Few weapons share the same global, political, and cultural impact as the AK-47 and the M16 assault rifles. While serving as a symbol of freedom in their respective Soviet and American origins, each also serves as a representation of oppression for either side of the Cold War. While the official geopolitical rivalry was declared over, despite growing tensions in Russia-America diplomacy, these weapons remain embedded in our culture as lasting impressions of liberation and violence – from action films and video games, to news media and state propaganda.
The Propeller Group shares its own history with these rifles; its members, Phunam Thuc Ha, Tuna Andrew Nguyen, and Matt Lucero, are the sons of parents who lived through the Vietnam War. Forging a multi-disciplinary, cross-cultural collective that looked beyond the conflict of their respective nations, the three share a methodological approach to visual artistry, posing larger questions pertaining to culture and the human condition through their multimedia works. In AK-47 vs. M16, The Propeller Group literally pits the two rifles against each other, both in actuality and on-screen, to produce images of beauty and destruction that examine the longstanding rivalry between conflicting ideologies, and the gun culture that follows as a result.
Exhibiting at Singapore Art Museum as a part of Cinerama: Art and the Moving Image in Southeast Asia, we spoke with the group to learn what prompted their line of enquiry, and what our consumption of guns in media might say about our appetites for violence.
How did the concept of AK-47 vs. M16 come to fruition? Was it born out of pure curiosity, or was there always a larger concept you wished to explore?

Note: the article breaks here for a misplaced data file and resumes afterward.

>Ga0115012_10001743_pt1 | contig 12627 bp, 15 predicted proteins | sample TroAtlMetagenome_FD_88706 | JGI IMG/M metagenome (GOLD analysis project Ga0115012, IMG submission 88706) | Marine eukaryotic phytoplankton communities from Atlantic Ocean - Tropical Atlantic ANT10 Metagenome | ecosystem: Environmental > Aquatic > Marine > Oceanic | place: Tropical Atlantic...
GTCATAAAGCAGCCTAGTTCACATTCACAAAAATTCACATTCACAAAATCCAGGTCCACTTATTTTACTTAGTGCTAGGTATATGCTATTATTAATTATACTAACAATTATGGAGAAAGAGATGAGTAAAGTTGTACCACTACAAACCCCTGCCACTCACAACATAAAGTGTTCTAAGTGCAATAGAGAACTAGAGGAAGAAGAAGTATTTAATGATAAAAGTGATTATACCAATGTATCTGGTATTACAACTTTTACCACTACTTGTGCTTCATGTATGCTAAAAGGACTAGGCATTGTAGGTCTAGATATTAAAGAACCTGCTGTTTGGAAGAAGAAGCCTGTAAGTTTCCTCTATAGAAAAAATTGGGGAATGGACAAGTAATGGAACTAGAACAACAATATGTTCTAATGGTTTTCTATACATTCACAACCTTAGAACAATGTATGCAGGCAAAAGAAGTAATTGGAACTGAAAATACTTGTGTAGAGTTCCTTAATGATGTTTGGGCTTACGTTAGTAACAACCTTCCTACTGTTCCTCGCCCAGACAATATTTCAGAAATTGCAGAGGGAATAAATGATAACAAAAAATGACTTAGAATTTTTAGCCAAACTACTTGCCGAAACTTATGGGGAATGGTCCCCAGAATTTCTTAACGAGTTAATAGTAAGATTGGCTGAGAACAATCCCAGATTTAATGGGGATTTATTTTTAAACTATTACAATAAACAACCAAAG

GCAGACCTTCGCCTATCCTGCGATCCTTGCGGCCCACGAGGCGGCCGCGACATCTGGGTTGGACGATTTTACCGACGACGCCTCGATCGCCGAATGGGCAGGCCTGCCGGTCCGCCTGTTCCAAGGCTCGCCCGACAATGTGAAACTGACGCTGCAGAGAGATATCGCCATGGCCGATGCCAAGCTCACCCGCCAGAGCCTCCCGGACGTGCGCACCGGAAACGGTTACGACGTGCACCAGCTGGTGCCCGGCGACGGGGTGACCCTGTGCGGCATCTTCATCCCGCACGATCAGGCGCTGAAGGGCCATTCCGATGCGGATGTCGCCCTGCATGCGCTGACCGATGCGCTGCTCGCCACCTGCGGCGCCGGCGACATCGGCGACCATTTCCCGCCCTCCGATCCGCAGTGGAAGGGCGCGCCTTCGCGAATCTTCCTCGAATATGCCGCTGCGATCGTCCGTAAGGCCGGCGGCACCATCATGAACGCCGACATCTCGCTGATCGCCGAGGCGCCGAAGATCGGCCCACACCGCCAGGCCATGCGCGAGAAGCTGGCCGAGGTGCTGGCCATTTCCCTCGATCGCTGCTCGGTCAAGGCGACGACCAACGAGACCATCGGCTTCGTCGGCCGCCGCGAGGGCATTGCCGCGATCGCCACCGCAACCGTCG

There were two things we were fascinated with that eventually came together to become this project. First, we had been fascinated with the AK-47 and how it became a symbol of the ‘revolution’, and how after being an icon for the revolution it eventually became the symbol of terror or anything anti-American (depending on the point of view you are looking at it from). The M16 goes hand-in-hand with the AK-47, in that the latter was designed as a response to the former. These two rifles have been pitted against each other physically as well as symbolically for decades.
The other phenomena we were looking at was two bullets that collided and merged into one object on the battlefield of the American Civil War. For this to happen, even in traditional warfare where both sides just lined up and shot at each other, is almost impossible. So, this fused bullet created by opposing shooters is quite a conceptually loaded object. Our idea was to create a similar object and a ‘re-enactment’, so to speak, of that very short-lived historical event but using current weapons of destruction – weapons like the AK-47 and the M16 that have had so much effect on our contemporary generations.
As individuals who grew up during the Vietnam War, did these rifles play a vivid part in forming childhood memories or experiences?
Most members of The Propeller Group were actually too young to have had actual memories or interactions with these assault rifles. Most of our memories are from stories told by fathers and uncles in the war, and probably a lot more memories were from watching action films growing up in the ’80s.
What was the experience like in actually getting the bullets to collide?